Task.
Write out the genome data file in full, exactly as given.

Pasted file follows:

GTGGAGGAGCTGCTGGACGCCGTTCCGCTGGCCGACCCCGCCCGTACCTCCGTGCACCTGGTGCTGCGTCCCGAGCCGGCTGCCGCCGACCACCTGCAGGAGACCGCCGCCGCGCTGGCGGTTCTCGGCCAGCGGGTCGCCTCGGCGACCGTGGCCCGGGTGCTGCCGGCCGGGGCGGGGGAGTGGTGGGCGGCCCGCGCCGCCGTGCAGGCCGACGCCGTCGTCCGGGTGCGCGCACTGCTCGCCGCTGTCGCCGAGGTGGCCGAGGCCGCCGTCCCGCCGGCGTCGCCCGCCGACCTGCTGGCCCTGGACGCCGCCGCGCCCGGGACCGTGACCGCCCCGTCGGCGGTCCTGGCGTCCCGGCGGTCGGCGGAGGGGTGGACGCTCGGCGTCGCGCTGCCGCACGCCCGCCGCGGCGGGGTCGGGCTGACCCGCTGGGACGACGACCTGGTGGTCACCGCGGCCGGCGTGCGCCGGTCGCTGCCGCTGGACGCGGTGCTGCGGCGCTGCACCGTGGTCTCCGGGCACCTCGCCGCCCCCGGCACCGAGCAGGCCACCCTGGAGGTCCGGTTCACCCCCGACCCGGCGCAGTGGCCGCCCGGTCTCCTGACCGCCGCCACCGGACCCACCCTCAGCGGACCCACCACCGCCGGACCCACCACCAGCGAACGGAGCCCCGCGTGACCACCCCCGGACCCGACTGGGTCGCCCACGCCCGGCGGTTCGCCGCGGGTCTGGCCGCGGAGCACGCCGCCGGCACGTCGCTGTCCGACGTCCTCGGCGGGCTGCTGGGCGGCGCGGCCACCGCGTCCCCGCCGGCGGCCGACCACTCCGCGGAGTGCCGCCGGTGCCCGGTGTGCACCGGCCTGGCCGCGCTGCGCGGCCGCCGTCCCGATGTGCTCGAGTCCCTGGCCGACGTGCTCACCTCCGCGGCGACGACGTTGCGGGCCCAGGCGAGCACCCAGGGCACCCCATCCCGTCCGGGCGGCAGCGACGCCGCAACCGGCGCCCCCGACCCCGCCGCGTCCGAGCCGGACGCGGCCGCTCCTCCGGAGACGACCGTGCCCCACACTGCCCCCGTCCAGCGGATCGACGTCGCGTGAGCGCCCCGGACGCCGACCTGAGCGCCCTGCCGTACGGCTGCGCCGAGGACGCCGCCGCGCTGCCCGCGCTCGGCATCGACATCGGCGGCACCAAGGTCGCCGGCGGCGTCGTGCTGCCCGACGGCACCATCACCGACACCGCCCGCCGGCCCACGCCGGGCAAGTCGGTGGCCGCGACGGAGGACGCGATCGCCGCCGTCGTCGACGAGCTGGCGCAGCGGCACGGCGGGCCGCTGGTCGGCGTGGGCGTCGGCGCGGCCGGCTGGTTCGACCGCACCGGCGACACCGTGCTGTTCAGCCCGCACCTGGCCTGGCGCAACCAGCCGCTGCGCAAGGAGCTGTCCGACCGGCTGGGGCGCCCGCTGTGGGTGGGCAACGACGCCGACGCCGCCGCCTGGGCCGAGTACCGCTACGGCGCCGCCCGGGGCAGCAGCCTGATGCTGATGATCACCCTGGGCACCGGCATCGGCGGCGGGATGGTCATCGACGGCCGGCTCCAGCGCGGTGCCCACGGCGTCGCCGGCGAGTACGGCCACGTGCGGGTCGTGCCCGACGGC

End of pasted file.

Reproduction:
GTGGAGGAGCTGCTGGACGCCGTTCCGCTGGCCGACCCCGCCCGTACCTCCGTGCACCTGGTGCTGCGTCCCGAGCCGGCTGCCGCCGACCACCTGCAGGAGACCGCCGCCGCGCTGGCGGTTCTCGGCCAGCGGGTCGCCTCGGCGACCGTGGCCCGGGTGCTGCCGGCCGGGGCGGGGGAGTGGTGGGCGGCCCGCGCCGCCGTGCAGGCCGACGCCGTCGTCCGGGTGCGCGCACTGCTCGCCGCTGTCGCCGAGGTGGCCGAGGCCGCCGTCCCGCCGGCGTCGCCCGCCGACCTGCTGGCCCTGGACGCCGCCGCGCCCGGGACCGTGACCGCCCCGTCGGCGGTCCTGGCGTCCCGGCGGTCGGCGGAGGGGTGGACGCTCGGCGTCGCGCTGCCGCACGCCCGCCGCGGCGGGGTCGGGCTGACCCGCTGGGACGACGACCTGGTGGTCACCGCGGCCGGCGTGCGCCGGTCGCTGCCGCTGGACGCGGTGCTGCGGCGCTGCACCGTGGTCTCCGGGCACCTCGCCGCCCCCGGCACCGAGCAGGCCACCCTGGAGGTCCGGTTCACCCCCGACCCGGCGCAGTGGCCGCCCGGTCTCCTGACCGCCGCCACCGGACCCACCCTCAGCGGACCCACCACCGCCGGACCCACCACCAGCGAACGGAGCCCCGCGTGACCACCCCCGGACCCGACTGGGTCGCCCACGCCCGGCGGTTCGCCGCGGGTCTGGCCGCGGAGCACGCCGCCGGCACGTCGCTGTCCGACGTCCTCGGCGGGCTGCTGGGCGGCGCGGCCACCGCGTCCCCGCCGGCGGCCGACCACTCCGCGGAGTGCCGCCGGTGCCCGGTGTGCACCGGCCTGGCCGCGCTGCGCGGCCGCCGTCCCGATGTGCTCGAGTCCCTGGCCGACGTGCTCACCTCCGCGGCGACGACGTTGCGGGCCCAGGCGAGCACCCAGGGCACCCCATCCCGTCCGGGCGGCAGCGACGCCGCAACCGGCGCCCCCGACCCCGCCGCGTCCGAGCCGGACGCGGCCGCTCCTCCGGAGACGACCGTGCCCCACACTGCCCCCGTCCAGCGGATCGACGTCGCGTGAGCGCCCCGGACGCCGACCTGAGCGCCCTGCCGTACGGCTGCGCCGAGGACGCCGCCGCGCTGCCCGCGCTCGGCATCGACATCGGCGGCACCAAGGTCGCCGGCGGCGTCGTGCTGCCCGACGGCACCATCACCGACACCGCCCGCCGGCCCACGCCGGGCAAGTCGGTGGCCGCGACGGAGGACGCGATCGCCGCCGTCGTCGACGAGCTGGCGCAGCGGCACGGCGGGCCGCTGGTCGGCGTGGGCGTCGGCGCGGCCGGCTGGTTCGACCGCACCGGCGACACCGTGCTGTTCAGCCCGCACCTGGCCTGGCGCAACCAGCCGCTGCGCAAGGAGCTGTCCGACCGGCTGGGGCGCCCGCTGTGGGTGGGCAACGACGCCGACGCCGCCGCCTGGGCCGAGTACCGCTACGGCGCCGCCCGGGGCAGCAGCCTGATGCTGATGATCACCCTGGGCACCGGCATCGGCGGCGGGATGGTCATCGACGGCCGGCTCCAGCGCGGTGCCCACGGCGTCGCCGGCGAGTACGGCCACGTGCGGGTCGTGCCCGACGGC